The eminence of the city of Faizabad was under the Nawabs of Awadh (Oudh) who made Faizabad their initial capital in 1722. Faizabad was chosen as the initial capital by the first Nawab of Awadh, Nawab Saadat Khan who after being appointed by the Mughals as the Nawab or governor of Awadh province choose Faizabad as its capital and later descendants of Saadat Khan ruled from the city of Faizabad until the year 1774. After the demise of the third Nawab, Nawab Shuja ud Daula his son Nawab Asaf ud Daula took over the reign and shifted the capital from Faizabad to Lucknow that then onwards the city of Lucknow became the seat of the Nawabs of Awadh until the last King Wajid Ali Shah was deposed by the British and the kingdom of Oudh was annexed by the East India Company.
Most of the monuments in Faizabad are credited to Nawab Shuja ud Daula, and the city of Faizabad which was the seat of power became famous for magnificent palaces, forts, mausoleums and mosques.
The city now is a combination of old and new with the two major surviving monuments of Gulab Bari and Bahu Begum Maqbara which continue to rejoice visitors. Due its proximity to the holy city of Ayodhya which is only ten kilometres away and in fact the entire district is now called Ayodhya, instead of Faizabad, the city of Faizabad can be visited in combination with a visit to Ayodhya. It would be a great experience to see how the composite culture of Awadh took shape and how many prominent temples of Ayodhya included the famed Hanuman Garhi was built on the land donated by the Nawabs of Awadh.
Gulab Bari is built amidst rose gardens and water tanks on its four sides is the magnificent mausoleum of Nawab Shuja ud Daula who ruled Awadh from 1753 to 1775.
It is a fine example of Indo-Islamic style of architecture. The tomb has fine carvings on its pillars and walls. Gulab Bari was initially used to hold religious congregations and meetings during the reign of the Nawabs. Apart from his tomb there are tombs of his mother and father. In the same compound there is even a beautiful mosque and an Imambada and it also has even a watch tower near the mosque within the compound.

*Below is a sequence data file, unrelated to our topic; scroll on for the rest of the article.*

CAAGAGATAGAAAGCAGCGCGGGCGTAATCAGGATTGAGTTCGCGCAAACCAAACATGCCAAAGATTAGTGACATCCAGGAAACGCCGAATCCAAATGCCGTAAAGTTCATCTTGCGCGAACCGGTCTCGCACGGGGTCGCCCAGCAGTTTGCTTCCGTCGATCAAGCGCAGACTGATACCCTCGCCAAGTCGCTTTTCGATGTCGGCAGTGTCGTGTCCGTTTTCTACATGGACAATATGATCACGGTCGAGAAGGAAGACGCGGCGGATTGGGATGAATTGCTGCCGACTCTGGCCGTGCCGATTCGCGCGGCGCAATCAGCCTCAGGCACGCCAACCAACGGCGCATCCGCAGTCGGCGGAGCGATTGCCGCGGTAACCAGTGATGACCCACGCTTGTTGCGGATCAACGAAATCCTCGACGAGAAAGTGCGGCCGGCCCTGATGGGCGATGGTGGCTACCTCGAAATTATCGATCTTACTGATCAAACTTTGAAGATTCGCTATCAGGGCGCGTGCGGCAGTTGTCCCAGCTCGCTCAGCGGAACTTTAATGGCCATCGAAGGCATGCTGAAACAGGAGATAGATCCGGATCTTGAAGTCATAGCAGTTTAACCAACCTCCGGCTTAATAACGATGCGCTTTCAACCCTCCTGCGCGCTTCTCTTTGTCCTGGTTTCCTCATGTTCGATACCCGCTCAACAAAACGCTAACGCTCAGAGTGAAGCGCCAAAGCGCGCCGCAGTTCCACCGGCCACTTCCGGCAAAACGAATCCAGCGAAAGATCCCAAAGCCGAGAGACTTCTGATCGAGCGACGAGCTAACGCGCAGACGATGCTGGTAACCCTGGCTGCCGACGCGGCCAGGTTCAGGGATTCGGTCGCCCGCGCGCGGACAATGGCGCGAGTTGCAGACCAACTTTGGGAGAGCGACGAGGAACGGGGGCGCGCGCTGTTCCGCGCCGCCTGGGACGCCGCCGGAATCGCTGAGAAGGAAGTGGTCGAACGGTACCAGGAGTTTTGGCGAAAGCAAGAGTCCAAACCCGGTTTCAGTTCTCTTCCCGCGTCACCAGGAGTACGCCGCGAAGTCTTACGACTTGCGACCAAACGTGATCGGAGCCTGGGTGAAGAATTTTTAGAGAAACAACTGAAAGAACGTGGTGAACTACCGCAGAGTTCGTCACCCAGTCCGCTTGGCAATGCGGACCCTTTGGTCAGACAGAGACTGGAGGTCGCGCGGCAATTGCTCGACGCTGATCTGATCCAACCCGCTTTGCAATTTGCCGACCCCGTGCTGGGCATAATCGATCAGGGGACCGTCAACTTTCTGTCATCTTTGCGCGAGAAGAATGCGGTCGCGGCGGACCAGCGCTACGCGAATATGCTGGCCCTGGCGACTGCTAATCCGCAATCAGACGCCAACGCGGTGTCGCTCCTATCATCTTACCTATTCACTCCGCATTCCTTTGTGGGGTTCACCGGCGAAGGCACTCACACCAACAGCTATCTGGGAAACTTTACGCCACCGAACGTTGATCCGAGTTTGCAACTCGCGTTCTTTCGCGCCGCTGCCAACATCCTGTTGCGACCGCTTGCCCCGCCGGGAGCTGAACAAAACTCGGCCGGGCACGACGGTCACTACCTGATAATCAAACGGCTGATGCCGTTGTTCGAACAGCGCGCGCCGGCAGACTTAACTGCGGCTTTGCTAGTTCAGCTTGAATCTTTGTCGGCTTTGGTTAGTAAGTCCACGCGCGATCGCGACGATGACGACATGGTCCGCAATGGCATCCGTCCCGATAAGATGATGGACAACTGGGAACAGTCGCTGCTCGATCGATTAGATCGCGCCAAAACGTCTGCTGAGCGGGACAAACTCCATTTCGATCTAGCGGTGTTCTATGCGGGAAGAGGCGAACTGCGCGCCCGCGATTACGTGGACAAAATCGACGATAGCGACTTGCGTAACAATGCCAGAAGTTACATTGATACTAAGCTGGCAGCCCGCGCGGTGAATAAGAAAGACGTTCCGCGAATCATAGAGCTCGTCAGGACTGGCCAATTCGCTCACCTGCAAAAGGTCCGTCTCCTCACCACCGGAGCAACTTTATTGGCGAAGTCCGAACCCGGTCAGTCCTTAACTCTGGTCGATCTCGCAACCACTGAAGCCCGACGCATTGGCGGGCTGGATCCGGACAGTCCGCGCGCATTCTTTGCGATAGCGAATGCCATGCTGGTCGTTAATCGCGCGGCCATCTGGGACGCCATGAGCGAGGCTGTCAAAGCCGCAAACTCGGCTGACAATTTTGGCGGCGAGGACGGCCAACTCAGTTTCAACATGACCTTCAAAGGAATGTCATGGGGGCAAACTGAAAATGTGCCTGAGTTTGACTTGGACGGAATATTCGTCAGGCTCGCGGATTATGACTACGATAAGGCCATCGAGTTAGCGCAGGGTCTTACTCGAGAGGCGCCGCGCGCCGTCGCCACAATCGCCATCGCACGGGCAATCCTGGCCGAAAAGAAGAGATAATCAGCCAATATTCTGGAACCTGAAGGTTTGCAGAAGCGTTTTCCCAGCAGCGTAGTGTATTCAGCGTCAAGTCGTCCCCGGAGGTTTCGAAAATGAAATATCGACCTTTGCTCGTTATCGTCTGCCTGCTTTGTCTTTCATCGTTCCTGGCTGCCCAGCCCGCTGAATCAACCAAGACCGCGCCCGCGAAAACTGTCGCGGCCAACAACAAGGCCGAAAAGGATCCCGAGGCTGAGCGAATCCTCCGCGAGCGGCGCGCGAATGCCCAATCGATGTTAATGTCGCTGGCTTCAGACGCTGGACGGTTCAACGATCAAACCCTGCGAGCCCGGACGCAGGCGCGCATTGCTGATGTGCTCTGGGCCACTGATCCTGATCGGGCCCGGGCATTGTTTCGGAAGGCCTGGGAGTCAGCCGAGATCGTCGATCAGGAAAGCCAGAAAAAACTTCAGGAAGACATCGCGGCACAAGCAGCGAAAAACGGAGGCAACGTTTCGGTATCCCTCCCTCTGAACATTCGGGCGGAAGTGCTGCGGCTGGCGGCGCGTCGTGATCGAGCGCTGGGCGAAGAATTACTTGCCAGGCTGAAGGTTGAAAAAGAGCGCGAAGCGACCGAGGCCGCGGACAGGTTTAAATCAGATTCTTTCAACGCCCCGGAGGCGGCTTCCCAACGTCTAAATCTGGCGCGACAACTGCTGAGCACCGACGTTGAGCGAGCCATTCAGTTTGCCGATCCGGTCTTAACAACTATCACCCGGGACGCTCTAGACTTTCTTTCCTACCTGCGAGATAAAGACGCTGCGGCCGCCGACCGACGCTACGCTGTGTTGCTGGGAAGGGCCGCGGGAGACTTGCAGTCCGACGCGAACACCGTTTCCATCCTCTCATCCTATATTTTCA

Bahu Begum ka Makbara
Bahu Begum ka Makbara is the most beautiful, elaborate and one of its kind architecture in the Awadh. It is the mausoleum of Nawab Shuja ud Daula’s wife, Begum Unmatuzzohra Bano who was also called Bahu Begum. This mausoleum is the tallest monument in the whole of Faizabad measuring about forty two metres in height and is known for its architectural intensity.
Built in 1816 to serve as a tomb for the queen it is a brilliant example of Awadhi style of architecture with a three domes, elaborately coloured and stucco walls and ceilings. In the centre of the building lie the mortal remains of Bahu Begum. The hall above her tomb is used for commemorating her death anniversary. From the top of the tomb one can have a panoramic view of Faizabad.
It is a ghat on the bank of River Saryu that holds a great religious significance. It is associated with the events of the Ramayana and is believed to be the place where Lord Rama took the final dip to denounce the world or Jal Samadhi. The ghats at the River Saryu were built by Raja Darshan Singh in the early 19th Century. Several temples dedicated to Lord Rama are built on the banks. Many priests and devotees come and sing holy hymns at the site in the honour of Lord Rama. It is a belief that taking a dip at this bank relieves one from worldly sufferings and worries.